Age: 57, 56 dx, PSA: 7/07 5.8, 7/08 12.3, 9/08 14.5, 10/08 16.3
3rd Biopsy: 9/08 - 7/7 Positive, 40-90% Cancer, Gleason 4+3
Open RP: 11/08, Rht nerves saved, 4 days in hospt, on catheters for 63 days, 5th one out 1/09
Path Rpt: Gleason 3+4, pT2c, 42g, 20% cancer, 1 pos margin
Incontinence:  1 Month     ED:  Non issue at any point post surgery, no problem post SRT
Post Surgery  PSA: 2/09 .05,5/09 .1, 6/09 .11. 8/09 .16
Post SRT PSA: 1/10 .12, 4/8 .04, next one:  July
Latest: 7/9 met 2 rad. oncl, 7/9 cath #6 - blockage, 8/9 2nd corr surgery, 8/9 cath #7 out 38 days, 9/9 - met 3rd rad. oncl., mapped  9/9, 10/1 - 3rd corr. surgery - SP cath/hard dialation, 10/5 - 11/27 IMRT SRT 39 sess/72 gys ,cath #8 33 days, Cath #9 35 days, 12/7 - Cath #10 43 days, 1/19 - Corr Surgery #4,  Caths #11 and #12  same time, 2/8-Cath #11 out - 21 days, 3/2- Cath #12 out - 41 days, 3/2- Corr Surgery #5, 3/6 Cath #13 out - 4 days, Cath #14- 27 days, Cath #15 - 26 days, Cath #16 - 31 days, 5/24 put in Cath #17


Tony Crispino
Veteran Member


Date Joined Dec 2006
Total Posts : 8128
   Posted 6/1/2010 1:14 PM (GMT -6)   
Mike, the author in question, and I agreed with this but not at the highest level as we were chatting during some down time. Mike also acknowledges that there is a benefit to screening and that the key is better education for patients and doctors alike. As I stated above less men died of prostate cancer last year than in 1980 but there was a significant population increase over that time. The PSA test is partially responsible. Early treatment is also, but that is directly related to the PSA test. And better treatment is as well, but again treatment only begins after detection.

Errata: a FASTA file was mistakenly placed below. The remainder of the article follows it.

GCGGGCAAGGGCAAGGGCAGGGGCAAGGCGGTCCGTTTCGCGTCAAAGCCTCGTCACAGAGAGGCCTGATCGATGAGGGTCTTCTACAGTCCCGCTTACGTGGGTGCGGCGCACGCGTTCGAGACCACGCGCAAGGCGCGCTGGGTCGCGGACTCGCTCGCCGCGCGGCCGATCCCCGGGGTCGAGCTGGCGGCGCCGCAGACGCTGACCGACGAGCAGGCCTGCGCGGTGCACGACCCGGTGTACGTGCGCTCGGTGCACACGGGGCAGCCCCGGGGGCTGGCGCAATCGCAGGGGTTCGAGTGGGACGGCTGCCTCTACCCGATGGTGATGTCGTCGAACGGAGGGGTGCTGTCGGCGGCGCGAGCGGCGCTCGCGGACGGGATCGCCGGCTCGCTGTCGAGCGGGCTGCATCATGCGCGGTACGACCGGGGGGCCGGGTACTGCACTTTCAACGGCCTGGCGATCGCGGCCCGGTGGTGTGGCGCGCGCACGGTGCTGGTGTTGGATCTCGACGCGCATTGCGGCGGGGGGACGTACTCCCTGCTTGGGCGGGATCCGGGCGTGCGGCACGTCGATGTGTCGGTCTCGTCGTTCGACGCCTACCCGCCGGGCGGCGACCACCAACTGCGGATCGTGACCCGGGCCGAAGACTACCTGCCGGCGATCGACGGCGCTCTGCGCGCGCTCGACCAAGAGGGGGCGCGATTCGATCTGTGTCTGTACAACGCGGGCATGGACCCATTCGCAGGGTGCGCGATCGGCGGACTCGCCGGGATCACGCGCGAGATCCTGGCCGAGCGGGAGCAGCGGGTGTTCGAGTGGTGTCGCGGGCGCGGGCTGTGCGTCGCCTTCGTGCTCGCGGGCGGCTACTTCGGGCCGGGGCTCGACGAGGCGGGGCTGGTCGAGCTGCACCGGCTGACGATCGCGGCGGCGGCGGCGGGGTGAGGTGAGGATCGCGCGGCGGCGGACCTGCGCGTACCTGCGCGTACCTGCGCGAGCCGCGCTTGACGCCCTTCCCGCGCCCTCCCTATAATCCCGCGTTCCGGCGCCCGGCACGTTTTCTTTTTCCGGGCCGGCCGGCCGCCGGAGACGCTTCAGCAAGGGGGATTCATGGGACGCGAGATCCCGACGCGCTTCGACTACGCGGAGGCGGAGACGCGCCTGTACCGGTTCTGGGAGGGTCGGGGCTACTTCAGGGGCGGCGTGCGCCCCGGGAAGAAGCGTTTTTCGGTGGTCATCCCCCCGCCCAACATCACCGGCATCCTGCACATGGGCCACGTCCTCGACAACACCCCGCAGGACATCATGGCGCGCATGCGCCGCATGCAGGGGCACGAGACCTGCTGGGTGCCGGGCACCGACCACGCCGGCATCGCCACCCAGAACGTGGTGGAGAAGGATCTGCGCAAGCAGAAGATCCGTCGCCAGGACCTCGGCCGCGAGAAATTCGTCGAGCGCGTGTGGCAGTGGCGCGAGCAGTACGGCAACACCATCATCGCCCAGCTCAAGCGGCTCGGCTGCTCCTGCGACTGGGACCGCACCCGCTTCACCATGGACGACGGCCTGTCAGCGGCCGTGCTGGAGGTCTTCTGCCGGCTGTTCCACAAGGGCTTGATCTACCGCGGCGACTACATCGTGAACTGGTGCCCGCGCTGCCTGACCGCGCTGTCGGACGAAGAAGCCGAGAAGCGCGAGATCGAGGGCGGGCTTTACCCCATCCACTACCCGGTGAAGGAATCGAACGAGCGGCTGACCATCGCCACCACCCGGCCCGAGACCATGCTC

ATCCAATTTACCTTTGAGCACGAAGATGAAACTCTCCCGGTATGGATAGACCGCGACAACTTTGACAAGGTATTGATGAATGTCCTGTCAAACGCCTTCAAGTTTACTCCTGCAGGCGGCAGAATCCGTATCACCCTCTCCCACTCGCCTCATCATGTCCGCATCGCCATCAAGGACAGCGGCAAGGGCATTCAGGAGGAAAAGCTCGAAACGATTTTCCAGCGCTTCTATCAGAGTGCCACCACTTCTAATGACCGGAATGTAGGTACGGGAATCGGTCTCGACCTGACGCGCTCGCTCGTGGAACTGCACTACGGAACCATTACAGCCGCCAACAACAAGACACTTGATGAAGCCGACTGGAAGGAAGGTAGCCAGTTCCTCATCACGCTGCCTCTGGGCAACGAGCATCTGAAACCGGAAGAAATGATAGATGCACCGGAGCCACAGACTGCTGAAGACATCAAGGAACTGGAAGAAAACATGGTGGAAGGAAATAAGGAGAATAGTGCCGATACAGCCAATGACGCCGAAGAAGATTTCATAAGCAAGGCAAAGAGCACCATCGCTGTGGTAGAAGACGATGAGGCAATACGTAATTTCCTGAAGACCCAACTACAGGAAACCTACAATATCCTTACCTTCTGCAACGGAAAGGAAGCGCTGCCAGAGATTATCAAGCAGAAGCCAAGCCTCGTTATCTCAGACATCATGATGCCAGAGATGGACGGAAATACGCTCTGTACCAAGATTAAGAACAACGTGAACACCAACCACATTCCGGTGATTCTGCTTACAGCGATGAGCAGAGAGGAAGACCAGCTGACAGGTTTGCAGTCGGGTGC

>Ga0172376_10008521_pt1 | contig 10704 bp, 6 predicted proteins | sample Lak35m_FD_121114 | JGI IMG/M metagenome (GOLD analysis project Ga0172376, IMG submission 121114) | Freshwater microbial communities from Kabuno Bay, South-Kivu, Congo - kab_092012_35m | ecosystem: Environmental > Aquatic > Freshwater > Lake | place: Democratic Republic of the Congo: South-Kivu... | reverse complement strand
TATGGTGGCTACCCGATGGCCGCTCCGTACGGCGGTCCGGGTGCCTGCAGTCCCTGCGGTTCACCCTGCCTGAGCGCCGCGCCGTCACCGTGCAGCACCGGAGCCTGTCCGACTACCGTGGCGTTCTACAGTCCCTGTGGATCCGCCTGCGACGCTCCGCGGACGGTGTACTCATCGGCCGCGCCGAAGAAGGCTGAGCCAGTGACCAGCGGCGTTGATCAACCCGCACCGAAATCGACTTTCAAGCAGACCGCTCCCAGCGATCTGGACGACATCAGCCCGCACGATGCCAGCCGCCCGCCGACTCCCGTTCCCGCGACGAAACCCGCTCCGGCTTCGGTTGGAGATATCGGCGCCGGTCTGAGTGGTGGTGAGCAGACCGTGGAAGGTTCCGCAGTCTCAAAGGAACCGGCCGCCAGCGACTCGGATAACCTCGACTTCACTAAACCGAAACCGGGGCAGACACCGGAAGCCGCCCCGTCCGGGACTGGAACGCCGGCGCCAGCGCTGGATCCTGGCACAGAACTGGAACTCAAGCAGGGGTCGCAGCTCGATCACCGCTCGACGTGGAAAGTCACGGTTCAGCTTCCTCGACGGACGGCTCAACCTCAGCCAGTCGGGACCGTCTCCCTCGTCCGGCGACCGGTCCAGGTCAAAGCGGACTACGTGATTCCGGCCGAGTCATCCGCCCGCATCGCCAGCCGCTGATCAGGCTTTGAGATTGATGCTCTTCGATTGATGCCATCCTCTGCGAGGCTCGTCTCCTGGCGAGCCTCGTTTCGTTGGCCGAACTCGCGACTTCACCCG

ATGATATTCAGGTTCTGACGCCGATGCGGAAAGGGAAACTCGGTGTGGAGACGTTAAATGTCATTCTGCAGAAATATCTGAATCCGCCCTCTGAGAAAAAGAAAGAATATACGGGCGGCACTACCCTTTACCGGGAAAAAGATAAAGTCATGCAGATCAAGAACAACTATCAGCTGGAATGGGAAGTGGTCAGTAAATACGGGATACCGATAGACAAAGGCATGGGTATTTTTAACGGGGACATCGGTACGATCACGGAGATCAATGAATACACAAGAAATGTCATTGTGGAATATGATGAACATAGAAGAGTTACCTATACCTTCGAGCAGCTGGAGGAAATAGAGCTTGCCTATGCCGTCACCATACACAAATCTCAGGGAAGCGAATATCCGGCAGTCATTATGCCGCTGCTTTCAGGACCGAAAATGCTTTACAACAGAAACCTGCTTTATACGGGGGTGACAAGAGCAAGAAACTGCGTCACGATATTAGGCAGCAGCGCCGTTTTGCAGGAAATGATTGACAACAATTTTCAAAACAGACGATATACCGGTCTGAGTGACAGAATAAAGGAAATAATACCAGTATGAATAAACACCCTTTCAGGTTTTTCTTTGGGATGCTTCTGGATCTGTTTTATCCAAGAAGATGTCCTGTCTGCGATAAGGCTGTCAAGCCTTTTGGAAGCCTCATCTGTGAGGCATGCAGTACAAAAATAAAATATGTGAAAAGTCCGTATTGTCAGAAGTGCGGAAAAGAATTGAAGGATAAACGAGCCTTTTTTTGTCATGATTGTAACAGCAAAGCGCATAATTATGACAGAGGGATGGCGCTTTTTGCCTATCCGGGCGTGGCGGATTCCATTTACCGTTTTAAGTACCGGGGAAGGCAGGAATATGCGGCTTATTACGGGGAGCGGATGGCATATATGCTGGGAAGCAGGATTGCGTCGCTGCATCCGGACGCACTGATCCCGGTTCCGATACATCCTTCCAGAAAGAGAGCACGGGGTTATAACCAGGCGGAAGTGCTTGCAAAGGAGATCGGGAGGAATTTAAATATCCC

Good discussion, but let's keep it civil. Together we can help the ACS and other institutional groups with our opinions and perceptions. We don't have to agree with each other everywhere.

Tony
Disease:
Advanced Prostate Cancer at age 44 (I am 47 now)
pT3b,N0,Mx (original PSA was 19.8) EPE, PM, SVI. Gleason 4+3=7

Treatments:
LARP ~ 2/17/2007 at the City of Hope near Los Angeles.
Adjuvant Radiation Therapy ~ IMRT Completed 8/07
Adjuvant Hormone Therapy ~ 28 months on Casodex and Lupron.

Status:
"I beat up this disease and took its lunch money! I am in remission."
I am currently not being treated, but I do have regular oncology visits.
I am the president of an UsTOO chapter in Las Vegas